Su­per Emily is ter­rific but Elly was fe­ro­cious

Char­ac­ter of Mary Pop­pins was based on fear­some nanny with Scots blood

The Sunday Post (Newcastle) - - NEWS - By Al­ice Hinds [email protected]

As if by magic, she’s back on the red car­pet in a Christ­mas block­buster.

But fans thrilling to the new ver­sion of Mary Pop­pins star­ring Emily Blunt might not know that the real-life in­spi­ra­tion for the im­pec­ca­bly English nanny was a much sterner ver­sion with strong Scot­tish roots.

First dreamt up in 1934, it’s be­lieved the in­spi­ra­tion for the iconic Vic­to­rian char­ac­ter was creator PL Travers’ own great aunt, He­len More­head, whose par­ents hailed from Ed­in­burgh.

Aunt El­lie, as she was known, was a spin­ster and reg­u­larly looked af­ter her many nieces and neph­ews, giv­ing them presents but also harsh com­ments from time to time – some­thing which found its way on to the pages of Travers’ clas­sic novel.

“He­len was born in Syd­ney, al­though she and the en­tire More­head fam­ily con­sid­ered them­selves Scot­tish,” ex­plained Va­lerie Law­son, au­thor of Mary Pop­pins, She Wrote, and ex­pert on the life of Pamela Lyn­don Travers.

“Pamela wrote a book called Aunt Sass in 1941, which was a tribute to her great aunt He­len, whose par­ents mi­grated from Ed­in­burgh to Syd­ney in 1840.”

In Aunt Sass, Travers wrote, “[He­len] was a re­mark­able per­son. Her re­mark­able­ness lay in the ex­tra­or­di­nary and to me, en­chant­ing dis­crep­ancy be­tween her ex­ter­nal be­hav­iour and her in­ner self.

“Imag­ine a heart ten­der to the point of sen­ti­men­tal­ity. She was stern and ten­der and proud, anony­mous and lov­ing. You will find her in the pages of Mary Pop­pins.”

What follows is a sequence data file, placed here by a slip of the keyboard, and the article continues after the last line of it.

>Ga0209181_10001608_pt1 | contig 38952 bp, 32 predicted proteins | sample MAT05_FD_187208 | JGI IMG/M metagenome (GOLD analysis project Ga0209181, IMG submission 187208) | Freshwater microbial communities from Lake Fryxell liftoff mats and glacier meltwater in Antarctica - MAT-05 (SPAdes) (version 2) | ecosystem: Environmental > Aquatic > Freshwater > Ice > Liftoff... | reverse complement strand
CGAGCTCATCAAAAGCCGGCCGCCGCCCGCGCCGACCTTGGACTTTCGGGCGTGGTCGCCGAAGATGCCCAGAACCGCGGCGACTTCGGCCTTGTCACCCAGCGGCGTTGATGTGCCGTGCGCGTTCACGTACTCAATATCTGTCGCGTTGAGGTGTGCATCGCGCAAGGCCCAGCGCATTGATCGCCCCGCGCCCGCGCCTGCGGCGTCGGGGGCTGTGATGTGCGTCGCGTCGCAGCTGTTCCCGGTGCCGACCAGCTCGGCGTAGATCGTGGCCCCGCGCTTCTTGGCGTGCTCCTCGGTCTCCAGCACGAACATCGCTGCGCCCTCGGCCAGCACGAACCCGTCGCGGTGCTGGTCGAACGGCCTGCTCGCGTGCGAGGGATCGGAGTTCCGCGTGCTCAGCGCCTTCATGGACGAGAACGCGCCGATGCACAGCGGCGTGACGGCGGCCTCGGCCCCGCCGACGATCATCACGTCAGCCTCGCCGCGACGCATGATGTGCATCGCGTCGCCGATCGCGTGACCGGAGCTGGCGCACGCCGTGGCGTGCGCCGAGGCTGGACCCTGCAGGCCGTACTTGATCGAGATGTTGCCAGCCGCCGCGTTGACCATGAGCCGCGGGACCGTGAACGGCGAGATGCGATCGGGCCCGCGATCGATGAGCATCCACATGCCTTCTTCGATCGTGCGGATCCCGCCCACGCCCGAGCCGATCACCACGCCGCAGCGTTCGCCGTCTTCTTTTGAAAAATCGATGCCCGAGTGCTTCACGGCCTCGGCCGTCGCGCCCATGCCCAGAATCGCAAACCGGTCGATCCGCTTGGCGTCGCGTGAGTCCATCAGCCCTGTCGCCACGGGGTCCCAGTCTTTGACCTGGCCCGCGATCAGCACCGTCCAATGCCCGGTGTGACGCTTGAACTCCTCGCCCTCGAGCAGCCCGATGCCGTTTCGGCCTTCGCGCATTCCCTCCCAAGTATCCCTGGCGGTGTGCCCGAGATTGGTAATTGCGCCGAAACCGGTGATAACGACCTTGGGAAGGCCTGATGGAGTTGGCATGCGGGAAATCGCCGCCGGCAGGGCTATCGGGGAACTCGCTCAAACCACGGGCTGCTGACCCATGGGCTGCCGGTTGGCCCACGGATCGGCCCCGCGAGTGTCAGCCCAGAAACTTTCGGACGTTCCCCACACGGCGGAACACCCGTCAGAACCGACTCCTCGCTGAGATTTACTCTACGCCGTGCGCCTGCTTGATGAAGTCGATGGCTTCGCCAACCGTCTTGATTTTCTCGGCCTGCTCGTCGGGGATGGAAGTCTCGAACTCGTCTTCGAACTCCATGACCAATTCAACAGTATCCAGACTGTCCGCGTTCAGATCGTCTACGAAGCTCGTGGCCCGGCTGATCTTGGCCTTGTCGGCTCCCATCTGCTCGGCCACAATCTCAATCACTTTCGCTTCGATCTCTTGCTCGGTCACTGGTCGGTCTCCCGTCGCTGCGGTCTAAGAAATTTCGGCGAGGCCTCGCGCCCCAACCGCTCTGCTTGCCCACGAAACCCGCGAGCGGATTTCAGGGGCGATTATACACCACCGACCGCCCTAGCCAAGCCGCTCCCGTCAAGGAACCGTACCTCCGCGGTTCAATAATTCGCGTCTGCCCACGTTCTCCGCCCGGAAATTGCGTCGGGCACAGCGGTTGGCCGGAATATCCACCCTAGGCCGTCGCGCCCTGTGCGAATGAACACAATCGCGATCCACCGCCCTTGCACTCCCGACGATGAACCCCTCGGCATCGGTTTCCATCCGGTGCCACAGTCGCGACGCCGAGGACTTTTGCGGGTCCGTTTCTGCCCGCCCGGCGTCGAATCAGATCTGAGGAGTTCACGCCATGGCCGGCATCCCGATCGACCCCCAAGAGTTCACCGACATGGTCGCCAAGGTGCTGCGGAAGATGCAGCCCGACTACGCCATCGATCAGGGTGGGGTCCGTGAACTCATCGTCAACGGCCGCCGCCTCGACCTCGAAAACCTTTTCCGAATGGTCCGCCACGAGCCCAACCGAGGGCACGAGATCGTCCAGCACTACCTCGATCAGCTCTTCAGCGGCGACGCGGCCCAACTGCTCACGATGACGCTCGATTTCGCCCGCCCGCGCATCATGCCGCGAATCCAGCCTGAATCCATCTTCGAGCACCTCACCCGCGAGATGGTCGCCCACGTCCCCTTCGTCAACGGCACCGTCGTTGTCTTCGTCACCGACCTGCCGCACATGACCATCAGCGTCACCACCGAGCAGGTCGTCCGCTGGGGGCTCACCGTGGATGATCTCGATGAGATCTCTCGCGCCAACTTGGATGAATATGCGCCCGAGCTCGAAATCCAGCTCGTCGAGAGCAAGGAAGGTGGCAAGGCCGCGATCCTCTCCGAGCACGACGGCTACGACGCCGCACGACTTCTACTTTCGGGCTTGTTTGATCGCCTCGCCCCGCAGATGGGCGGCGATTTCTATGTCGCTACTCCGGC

Fea­tured in eight nov­els by Travers, the char­ac­ter of Mary Pop­pins has been adapted for TV, ra­dio and, most no­tably, film. Dis­ney’s 1964 hit with Julie An­drews is con­sid­ered to be one of the most pop­u­lar chil­dren’s films of all time – the mu­si­cal has grossed a su­per­cal­ifrag­ilis­tic­ex­pi­ali­do­cious $102 mil­lion in North Amer­ica alone.

This month, a re­make with Emily Blunt, 37, tak­ing on the role made fa­mous by An­drews, will hit cine­mas.

Le­gend Dick Van Dyke, 92, who starred in the orig­i­nal, stole the show at the premiere in Los An­ge­les as he broke into a dance on the red car­pet.

She was stern and ten­der and proud, anony­mous and lov­ing

Va­lerie be­lieves the last­ing ap­peal of Mary Pop­pins has to do with the com­plex­ity of Travers’ orig­i­nal char­ac­ter.

She said: “Even though she is bossy and de­mand­ing, Mary Pop­pins en­dures be­cause she gives com­fort to chil­dren, like a sec­ond mother, but also be­cause she is a mag­i­cal crea­ture who takes chil­dren on fan­tas­tic ad­ven­tures, can talk to an­i­mals, has ex­tra­or­di­nary friends, can fly to the stars and can make ev­ery­thing seem per­fect with a snap of her fin­gers.

“Julie An­drews added a spoon­ful of sweet­ness to Pop­pins as the movie depicted her as a smil­ing, charm­ing woman, pretty in her Vic­to­rian-style clothes.

“Emily Blunt un­der­stands the com­plex­ity of Travers’ vi­sion of Pop­pins, and not just the Dis­ney ver­sion.”

Mary Pop­pins Re­turns will be re­leased in cine­mas on De­cem­ber 21.

Julie An­drews plays Mary in first movie

He­len More­head

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